Jude Law, Dame Helen Mirren and Doctor Who star Matt Smith helped raise more than $155,000 (£100,000) for charity by taking part in a one-off play in London on Monday (01Jul13). British actor Luke Treadaway enlisted his real-life neighbour Law to co-star with him in the special production, while Mirren, Smith, Skyfall's Ben Whishaw and Sherlock star Andrew Scott appeared in video clips during the West End gala.
Treadaway was inspired to spearhead the benefit for autism charities after playing a teenager with the disorder in U.K. stage show The Curious Incident of the Dog in the Night-Time.
He tells the London Evening Standard, "Jude and I hadn't practised before Sunday but we rehearsed for two hours... in his garden. Everyone has been so lovely to come and do this, I couldn't have asked for a better reaction."
Law, who personally handed over $15,500 (£10,000) to the event, adds, "I'm just here to enjoy the show. I'm doing it because Luke asked me to."
Rocker Chris Martin matched Law's donation, and brought the evening at the Apollo Theatre to a close by performing Coldplay hits Viva la Vida and Paradise.
A Curious Night at the Theatre generated more than $155,000 (£100,000), which will go towards the U.K. organisations Ambitious about Autism and The National Autistic Society.
British actor Luke Treadaway has recruited Dame Helen Mirren and Doctor Who star Matt Smith to take part in his upcoming gala to raise money for autism charities. The 28-year-old Clash of the Titans star was inspired to organise the event after playing a teen diagnosed with the condition in hit play The Curious Incident of the Dog in the Night-Time at London's Apollo Theatre.
Treadaway, who won an Olivier Award for the role last month (Apr13), explains, "When I started doing the play I had gone to lots of schools to research autism. Even though the schools are incredible, 90 per cent (of those students) are unemployed when they leave. I felt that so many of them would be able to work and have a social life, but are not given the opportunity."
The Brit reveals Mirren, who is also currently performing in the West End theatre district, was keen to take part: "I dropped a letter into the stage door, and she got back to me by email within an hour."
Singer Bat For Lashes will perform at the theatrical gala, while Smith is auctioning a tea date with him at London's Ritz hotel.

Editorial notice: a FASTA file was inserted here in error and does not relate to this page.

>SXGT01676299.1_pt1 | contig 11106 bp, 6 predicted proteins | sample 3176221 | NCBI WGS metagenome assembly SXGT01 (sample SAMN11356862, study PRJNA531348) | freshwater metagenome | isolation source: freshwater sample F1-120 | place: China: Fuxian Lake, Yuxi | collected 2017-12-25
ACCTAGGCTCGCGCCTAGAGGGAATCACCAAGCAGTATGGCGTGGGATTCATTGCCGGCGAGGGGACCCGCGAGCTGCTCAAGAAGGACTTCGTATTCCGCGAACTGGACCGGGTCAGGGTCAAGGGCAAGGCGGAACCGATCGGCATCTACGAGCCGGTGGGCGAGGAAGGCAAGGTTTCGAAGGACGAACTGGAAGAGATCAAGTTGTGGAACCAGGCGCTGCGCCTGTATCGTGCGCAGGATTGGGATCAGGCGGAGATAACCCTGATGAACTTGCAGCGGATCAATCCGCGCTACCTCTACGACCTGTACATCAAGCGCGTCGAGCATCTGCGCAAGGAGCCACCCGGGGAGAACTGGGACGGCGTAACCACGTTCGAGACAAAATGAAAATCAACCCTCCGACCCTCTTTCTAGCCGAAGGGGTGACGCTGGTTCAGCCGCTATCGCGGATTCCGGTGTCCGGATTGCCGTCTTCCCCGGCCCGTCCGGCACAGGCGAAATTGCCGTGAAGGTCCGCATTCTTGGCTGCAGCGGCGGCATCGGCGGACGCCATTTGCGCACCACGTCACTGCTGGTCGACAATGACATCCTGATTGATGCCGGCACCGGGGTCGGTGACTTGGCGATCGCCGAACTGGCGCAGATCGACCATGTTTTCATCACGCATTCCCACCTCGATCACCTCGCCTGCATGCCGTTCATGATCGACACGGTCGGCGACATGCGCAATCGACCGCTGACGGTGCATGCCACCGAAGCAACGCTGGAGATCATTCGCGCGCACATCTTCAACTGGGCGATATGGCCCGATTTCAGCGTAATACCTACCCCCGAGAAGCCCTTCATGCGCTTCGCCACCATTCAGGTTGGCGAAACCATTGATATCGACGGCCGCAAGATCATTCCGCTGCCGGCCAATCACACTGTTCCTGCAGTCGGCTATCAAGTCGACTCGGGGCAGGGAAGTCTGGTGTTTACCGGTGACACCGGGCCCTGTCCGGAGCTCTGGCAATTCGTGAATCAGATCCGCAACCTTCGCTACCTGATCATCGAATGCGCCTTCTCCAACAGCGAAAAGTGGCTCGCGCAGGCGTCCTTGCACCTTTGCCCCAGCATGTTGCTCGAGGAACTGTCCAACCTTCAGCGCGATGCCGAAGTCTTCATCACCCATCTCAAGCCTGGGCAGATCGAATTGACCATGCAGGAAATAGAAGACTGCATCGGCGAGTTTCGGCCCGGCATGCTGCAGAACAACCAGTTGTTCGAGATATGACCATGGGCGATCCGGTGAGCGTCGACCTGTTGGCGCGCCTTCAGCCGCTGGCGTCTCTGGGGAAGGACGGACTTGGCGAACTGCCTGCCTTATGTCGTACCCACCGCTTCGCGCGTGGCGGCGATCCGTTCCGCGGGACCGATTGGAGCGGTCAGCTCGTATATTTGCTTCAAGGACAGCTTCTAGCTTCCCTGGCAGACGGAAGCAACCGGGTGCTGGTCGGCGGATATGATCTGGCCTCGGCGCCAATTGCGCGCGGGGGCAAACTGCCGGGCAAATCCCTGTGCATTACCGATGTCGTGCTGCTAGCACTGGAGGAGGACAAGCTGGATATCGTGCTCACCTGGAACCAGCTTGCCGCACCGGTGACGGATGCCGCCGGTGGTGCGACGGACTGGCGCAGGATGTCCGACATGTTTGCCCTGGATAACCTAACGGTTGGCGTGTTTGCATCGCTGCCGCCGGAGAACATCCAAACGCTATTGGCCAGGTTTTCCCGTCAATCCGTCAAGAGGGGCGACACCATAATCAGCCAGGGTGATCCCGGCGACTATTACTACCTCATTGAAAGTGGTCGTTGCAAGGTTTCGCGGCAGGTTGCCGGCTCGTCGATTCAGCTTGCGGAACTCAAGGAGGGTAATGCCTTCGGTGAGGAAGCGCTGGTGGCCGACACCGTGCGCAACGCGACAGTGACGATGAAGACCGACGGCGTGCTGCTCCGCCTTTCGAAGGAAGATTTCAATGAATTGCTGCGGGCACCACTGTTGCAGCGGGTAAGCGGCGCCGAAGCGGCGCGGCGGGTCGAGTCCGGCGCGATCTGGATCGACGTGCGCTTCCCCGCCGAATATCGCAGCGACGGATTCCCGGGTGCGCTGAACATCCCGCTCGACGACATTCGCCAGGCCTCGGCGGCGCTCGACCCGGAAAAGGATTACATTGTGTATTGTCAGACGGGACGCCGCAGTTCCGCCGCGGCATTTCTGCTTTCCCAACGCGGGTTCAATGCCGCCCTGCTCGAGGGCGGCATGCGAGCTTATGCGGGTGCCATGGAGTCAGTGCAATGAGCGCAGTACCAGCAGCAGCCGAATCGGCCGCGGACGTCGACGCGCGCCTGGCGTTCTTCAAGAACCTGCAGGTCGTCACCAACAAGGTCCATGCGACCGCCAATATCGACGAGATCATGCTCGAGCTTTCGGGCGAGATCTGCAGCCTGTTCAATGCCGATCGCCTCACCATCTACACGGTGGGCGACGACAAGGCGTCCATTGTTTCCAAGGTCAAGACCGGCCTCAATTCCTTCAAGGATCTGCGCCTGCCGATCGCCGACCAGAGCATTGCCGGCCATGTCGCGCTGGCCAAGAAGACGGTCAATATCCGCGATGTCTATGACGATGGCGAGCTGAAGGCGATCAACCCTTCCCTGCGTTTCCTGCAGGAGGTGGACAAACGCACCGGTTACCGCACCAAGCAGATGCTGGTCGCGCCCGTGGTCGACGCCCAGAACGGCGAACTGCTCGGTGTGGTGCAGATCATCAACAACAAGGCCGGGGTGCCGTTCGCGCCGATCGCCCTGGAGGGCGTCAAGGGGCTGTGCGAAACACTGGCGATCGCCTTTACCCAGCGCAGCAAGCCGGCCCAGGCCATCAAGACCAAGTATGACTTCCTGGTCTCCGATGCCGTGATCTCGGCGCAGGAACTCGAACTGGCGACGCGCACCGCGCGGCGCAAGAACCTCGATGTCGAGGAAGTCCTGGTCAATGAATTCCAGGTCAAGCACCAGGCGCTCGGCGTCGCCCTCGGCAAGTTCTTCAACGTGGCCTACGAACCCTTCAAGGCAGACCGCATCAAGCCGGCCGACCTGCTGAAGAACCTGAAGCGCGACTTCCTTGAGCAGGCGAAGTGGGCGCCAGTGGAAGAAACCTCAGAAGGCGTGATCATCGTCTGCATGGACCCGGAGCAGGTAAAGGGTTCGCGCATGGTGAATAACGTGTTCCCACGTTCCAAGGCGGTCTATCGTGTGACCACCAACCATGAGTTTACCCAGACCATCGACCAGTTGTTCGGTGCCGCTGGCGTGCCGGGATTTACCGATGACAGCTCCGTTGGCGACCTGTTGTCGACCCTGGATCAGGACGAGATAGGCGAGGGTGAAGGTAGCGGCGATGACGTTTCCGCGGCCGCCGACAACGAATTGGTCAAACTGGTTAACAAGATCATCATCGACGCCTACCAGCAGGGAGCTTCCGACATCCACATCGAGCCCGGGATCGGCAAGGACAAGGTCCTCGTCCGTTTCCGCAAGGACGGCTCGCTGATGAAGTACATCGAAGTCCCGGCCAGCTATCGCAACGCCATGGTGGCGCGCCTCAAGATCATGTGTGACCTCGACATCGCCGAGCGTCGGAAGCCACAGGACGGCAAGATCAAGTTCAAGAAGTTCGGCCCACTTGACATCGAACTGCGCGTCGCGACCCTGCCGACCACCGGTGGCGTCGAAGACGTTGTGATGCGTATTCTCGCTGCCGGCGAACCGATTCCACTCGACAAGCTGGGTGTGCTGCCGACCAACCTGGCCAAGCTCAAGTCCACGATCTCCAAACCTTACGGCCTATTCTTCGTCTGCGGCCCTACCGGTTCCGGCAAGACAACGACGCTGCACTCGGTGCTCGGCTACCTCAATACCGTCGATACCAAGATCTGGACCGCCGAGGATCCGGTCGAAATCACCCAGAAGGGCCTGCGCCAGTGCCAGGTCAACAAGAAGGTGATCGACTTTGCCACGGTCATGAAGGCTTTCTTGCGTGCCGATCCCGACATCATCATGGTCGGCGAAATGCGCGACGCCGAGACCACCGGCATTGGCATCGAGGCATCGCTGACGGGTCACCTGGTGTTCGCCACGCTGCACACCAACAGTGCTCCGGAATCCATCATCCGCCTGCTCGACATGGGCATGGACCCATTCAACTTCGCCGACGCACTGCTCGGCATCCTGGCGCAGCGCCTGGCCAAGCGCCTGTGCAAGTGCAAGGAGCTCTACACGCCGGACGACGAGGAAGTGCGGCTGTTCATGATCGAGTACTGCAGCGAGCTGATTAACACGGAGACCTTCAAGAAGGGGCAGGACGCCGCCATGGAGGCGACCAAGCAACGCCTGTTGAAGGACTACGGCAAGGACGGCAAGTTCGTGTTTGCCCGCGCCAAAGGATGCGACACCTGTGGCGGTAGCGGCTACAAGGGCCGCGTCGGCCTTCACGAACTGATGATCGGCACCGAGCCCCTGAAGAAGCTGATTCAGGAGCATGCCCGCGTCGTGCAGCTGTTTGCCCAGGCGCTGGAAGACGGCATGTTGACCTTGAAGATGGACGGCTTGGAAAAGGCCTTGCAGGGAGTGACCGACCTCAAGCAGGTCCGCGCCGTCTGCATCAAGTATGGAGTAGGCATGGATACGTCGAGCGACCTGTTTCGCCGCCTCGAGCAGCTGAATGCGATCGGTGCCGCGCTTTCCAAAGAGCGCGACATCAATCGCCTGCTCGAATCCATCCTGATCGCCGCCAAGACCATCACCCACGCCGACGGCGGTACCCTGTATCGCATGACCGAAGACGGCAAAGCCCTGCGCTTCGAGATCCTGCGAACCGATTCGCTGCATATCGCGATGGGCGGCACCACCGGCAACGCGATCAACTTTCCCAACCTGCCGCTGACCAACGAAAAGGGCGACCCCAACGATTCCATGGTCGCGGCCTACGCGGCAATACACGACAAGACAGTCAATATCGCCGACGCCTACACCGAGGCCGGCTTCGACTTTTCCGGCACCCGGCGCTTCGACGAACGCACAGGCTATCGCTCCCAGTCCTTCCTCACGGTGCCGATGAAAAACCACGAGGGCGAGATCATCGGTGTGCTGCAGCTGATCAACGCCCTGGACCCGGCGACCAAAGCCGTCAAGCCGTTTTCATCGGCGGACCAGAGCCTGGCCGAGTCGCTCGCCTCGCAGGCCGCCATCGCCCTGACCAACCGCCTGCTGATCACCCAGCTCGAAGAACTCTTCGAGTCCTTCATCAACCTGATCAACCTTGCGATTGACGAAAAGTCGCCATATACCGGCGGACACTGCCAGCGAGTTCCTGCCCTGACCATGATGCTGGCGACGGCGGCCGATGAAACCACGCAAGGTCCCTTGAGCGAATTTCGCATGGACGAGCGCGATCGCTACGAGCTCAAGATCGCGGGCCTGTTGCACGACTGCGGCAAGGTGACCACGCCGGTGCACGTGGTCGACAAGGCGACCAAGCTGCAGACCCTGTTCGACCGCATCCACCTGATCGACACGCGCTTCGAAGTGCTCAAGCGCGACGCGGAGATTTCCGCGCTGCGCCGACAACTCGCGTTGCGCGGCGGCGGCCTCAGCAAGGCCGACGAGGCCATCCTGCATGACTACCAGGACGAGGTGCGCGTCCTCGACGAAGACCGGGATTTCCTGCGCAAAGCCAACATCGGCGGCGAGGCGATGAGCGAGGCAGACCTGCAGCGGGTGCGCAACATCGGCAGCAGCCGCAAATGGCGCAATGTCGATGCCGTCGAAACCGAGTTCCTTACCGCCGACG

Proceeds generated by A Curious Night at the Theatre, scheduled for 1 July (13), will benefit Ambitious About Autism and The National Autistic Society.
Stage play The Curious Incident Of The Dog In The Night-Time was the toast of the 2013 Olivier Awards on Sunday (28Apr13), taking home seven trophies. The London production, about an autistic boy who tries to uncover who killed his neighbour's dog, landed the title of Best New Play, Best Director (Marianne Elliott), Best Actor (Luke Treadaway) and Best Supporting Actress (Nicola Walker), as well as mentions for sound, set and lighting design.
Dame Helen Mirren was crowned Best Actress for her portrayal of Queen Elizabeth II in The Audience, which also earned her co-star Richard McCabe the Best Supporting Actor prize for his role as late British Prime Minister Harold Wilson.
Michael Ball and Imelda Staunton won Best Actor and Actress in a Musical for their stints in Sweeney Todd, which also received the title of Best Musical Revival.
Billy Elliot took home the Audience Award for Most Popular Show, Top Hat was recognised as Best New Musical, Best Entertainment and Family went to Goodnight Mister Tom, and Long Day's Journey Into Night nabbed Best Revival.
The winners were announced during the 37th annual ceremony, hosted by Sheridan Smith and Hugh Bonneville at the Royal Opera House in London.
James Mcavoy is convinced he has no hope of winning a prize at Britain's upcoming Olivier Awards as fellow nominee Mark Rylance is unbeatable as "the best actor in the world". The Scottish star has been nominated in the Best Actor category for his turn in Macbeth, but he faces tough competition from Rylance (Twelfth Night), Rupert Everett (The Judas Kiss), Rafe Spall (Constellations) and Luke Treadaway (The Curious Incident Of The Dog In The Night-Time).